SwAMP is a simple change in step 2 of AMP. Instead of standard parallel calculation, a sequential, or swept, random update of AMP maximum likelihood variables is suggested which shows significant stabilization of the AMP loop while working with different non i.i.d. and/or ill-conditioned projection matrices manoel14 ().
To extend AMP framework to our PR problem of eqn. (1), we first use the generalized AMP (GAMP) rangan11 () which is an extension of AMP for arbitrary output channels, i.e. . This adds an output function, , which is dependent on the stochastic description of . Normal CS problems follow an additive white Gaussian noise (AWGN) channel as output prior. For the PR case, we follow what is proposed in a GAMP-based phase retrieval algorithm, which is called prGAMP schniter15 () and formulates for and .
Algorithm III describes phase retrieval version of SwAMP, denoted as prSAMP, which combines the swept update ordering and the phase retrieval output channel in the AMP iteration. Beside the intensity measurements, , and the projection matrix, , the algorithm has a few other input parameters. These include the two stopping parameters, maximum number of iterations, , and the precision threshold, . The algorithm stops if it reaches iterations or if the difference between two successive estimations is less than , . The other parameter is . During prSAMP iterations, variance terms may become negative or very small. This prevents the algorithm to improve its current estimation which happens often during the first iterations. In these cases the bad variance values replace by . There are also two damping parameters, and . Damping is necessary in case of ill-conditioned matrices. We use the first damp factor for and variables in step 2 and the second for 2D signals. If the input signal is actually vectorized version of a 2D image, after step 3 we add one step to take into account the 2D relation between elements. Here, we employ a simple damping with respect to which is local median in iteration but more sophisticated 2D priors may establish for better smoothness in recovered signal. Finally, we have input and output prior functions and their associated parameters which are defined in separate algorithms.
In the main loop, the algorithms starts by estimating output average and variance terms, and . Then we have output prior applies over these variables to calculate and mean and variance terms. In the case of phase retrieval experiment, these are defined distinctly in Algorithm III but in normal compressed sensing with additive white Gaussian noise (AWGN) the calculation is straightforward. AWGN output prior indicates and for and variables, respectively.
In the second step, we have the sequential swept iteration for maximum likelihood terms, and . It has been claimed in the SwAMP original paper that random computation of involved variables result in better convergence therefore we also follow the same method. After each index is calculated from input signal, the updates should apply over output channel variables. Finally, the estimate of unknown input signal is returned as variable.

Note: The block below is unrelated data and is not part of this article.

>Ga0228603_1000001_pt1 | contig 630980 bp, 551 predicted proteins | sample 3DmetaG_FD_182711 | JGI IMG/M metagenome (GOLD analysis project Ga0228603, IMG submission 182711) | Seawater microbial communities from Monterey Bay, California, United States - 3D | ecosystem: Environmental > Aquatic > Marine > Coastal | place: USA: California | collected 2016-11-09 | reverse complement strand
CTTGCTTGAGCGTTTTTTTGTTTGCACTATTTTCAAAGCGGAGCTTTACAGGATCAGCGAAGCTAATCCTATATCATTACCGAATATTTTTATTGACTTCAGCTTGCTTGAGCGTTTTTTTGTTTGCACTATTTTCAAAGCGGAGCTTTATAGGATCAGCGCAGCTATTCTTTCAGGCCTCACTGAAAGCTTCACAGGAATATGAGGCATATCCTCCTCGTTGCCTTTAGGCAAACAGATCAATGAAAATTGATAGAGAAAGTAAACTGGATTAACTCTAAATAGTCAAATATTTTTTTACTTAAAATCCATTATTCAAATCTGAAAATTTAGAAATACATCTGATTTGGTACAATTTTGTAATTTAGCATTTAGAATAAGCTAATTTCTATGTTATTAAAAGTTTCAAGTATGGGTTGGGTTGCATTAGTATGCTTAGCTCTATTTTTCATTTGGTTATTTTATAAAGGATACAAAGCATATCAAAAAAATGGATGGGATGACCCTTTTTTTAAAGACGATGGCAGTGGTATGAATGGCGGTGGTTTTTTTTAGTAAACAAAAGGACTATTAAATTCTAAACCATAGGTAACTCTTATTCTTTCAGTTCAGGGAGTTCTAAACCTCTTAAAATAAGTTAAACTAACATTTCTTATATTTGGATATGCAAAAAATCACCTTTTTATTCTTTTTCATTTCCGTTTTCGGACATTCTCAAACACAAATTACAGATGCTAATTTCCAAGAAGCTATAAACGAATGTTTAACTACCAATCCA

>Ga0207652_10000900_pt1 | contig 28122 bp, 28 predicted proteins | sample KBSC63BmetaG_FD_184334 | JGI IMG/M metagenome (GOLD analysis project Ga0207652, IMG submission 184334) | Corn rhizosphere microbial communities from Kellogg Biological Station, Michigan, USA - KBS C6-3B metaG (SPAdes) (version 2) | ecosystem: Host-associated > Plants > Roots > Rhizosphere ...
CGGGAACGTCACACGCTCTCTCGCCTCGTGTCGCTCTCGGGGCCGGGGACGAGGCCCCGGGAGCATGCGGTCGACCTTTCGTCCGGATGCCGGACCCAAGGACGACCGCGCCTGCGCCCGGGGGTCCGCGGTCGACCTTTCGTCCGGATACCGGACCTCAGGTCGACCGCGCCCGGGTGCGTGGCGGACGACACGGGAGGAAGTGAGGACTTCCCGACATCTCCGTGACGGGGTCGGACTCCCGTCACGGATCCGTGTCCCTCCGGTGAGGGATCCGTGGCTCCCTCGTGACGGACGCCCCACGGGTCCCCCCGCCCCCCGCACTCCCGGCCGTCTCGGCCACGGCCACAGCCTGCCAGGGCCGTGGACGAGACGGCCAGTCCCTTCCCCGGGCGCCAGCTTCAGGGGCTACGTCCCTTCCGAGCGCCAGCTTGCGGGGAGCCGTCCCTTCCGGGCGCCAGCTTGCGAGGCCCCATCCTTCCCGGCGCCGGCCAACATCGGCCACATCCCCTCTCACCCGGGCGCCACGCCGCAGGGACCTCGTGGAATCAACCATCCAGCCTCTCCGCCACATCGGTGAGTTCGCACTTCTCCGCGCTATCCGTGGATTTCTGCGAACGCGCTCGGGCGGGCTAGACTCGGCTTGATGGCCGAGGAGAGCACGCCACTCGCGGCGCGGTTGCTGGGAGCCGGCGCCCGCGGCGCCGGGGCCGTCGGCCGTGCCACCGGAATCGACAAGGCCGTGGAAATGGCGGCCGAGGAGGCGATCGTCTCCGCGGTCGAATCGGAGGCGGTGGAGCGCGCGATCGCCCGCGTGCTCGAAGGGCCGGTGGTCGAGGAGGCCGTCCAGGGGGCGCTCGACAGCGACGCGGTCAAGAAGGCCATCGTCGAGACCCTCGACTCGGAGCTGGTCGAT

Considering a circular Gaussian additive white noise in measurements, follows a Rician probability density function which is the basis for a PR output channel derivation in prGAMP paper schniter15 (). We also follow the same formulation. Algorithm III explains the PR output prior. Here, and functions are respectively and -order modified Bessel functions of first kind.
As we mentioned earlier, in this paper we are interested in solving PR problem in two cases: 1) calibration step with and and 2) recovery step with and . Therefore, a Gaussian input prior for the calibration phase is a reasonable choice as it is described in Algorithm III. Furthermore, a possible binary prior is explained in Algorithm III for the reconstruction step.
To reconstruct the complex signal (up to a global phase) using its intensity-only projections, the size of the measurement vector should be at least - it has been established recently that, in a generic case, measurements are required bodmann15 () to recover a unique . This means that prSAMP follows a computational complexity of which is a bottleneck for real-time imaging. Due to sequential nature of swept loop we can not solve this scaling issue directly but there are two possibilities to alleviate it: 1) in calibration phase since different rows of projection matrix are inherently independent, the algorithm is fully parallel. In the supplementary files, two extensions of prSAMP using OMP and MPI parallel tools, are provided. 2) the other enhancement option is an idea we call block-based phase retrieval rajaei16 (). This block-based PR method starts by splitting the input problem into , sub-problems, where , and . The sub-problems are then solved in parallel. Finally, all the partial results are merged with a few extra global measurements, by applying a low-dimension global phase tuning step. In this way the order of prSAMP algorithm breaks down into . This comes at a price of being able to design the measurement matrix in a general block-diagonal manner which is the case in any physical systems where one can probe the whole object by parts. Block-based prSAMP is extended in the supplementary files using Matlab.
V Parameter study
There are two groups of parameters: first, the main prSAMP parameters and second, priors parameters. Depending on prior knowledge of input and output signals, and , we may require to provide parameters like, noise variance in measurements, , an estimation of input sparsity level, , or input mean and variance, and , in case of Gaussian input prior. Beside these obvious prior-dependent parameters, there are a few main parameters that they play important role in algorithm convergence. The initial estimation of unknown input signal, , and the damping factor, , are the two most important ones.
As it is well-known the compressive phase retrieval problem generally suffers from convergence to local minima vila14 (). Empirical studies show that the situation is worse while working with ill-conditioned non-gaussian i.i.d. random matrices manoel14 (). In case of Gaussian input signals, like what we have in the calibration phase, using a pseudo random generator to initialize seems a reasonable choice. Afterwards if the algorithm diverges, a complete restart with a new random initial vector is necessary. Multiple restarts was first suggested in prGAMP paper schniter15 (). The solution that yields to lowest normalized residual, , is selected as the algorithm output. In case of other types of input signals, a good initial point would guarantee the algorithm convergence. For example, in recovery phase of our optical imager, we employ a low resolution (LR) version of input image. This LR signal may be gathered from negative output of DMD array or numerically estimated based on specific image database. For signals of length , LR version of is a good start point. Depending on initial point confidence, variance vector is selected from interval. In calibration and recovery steps we empirically set values at 0.5 and 0.1, respectively.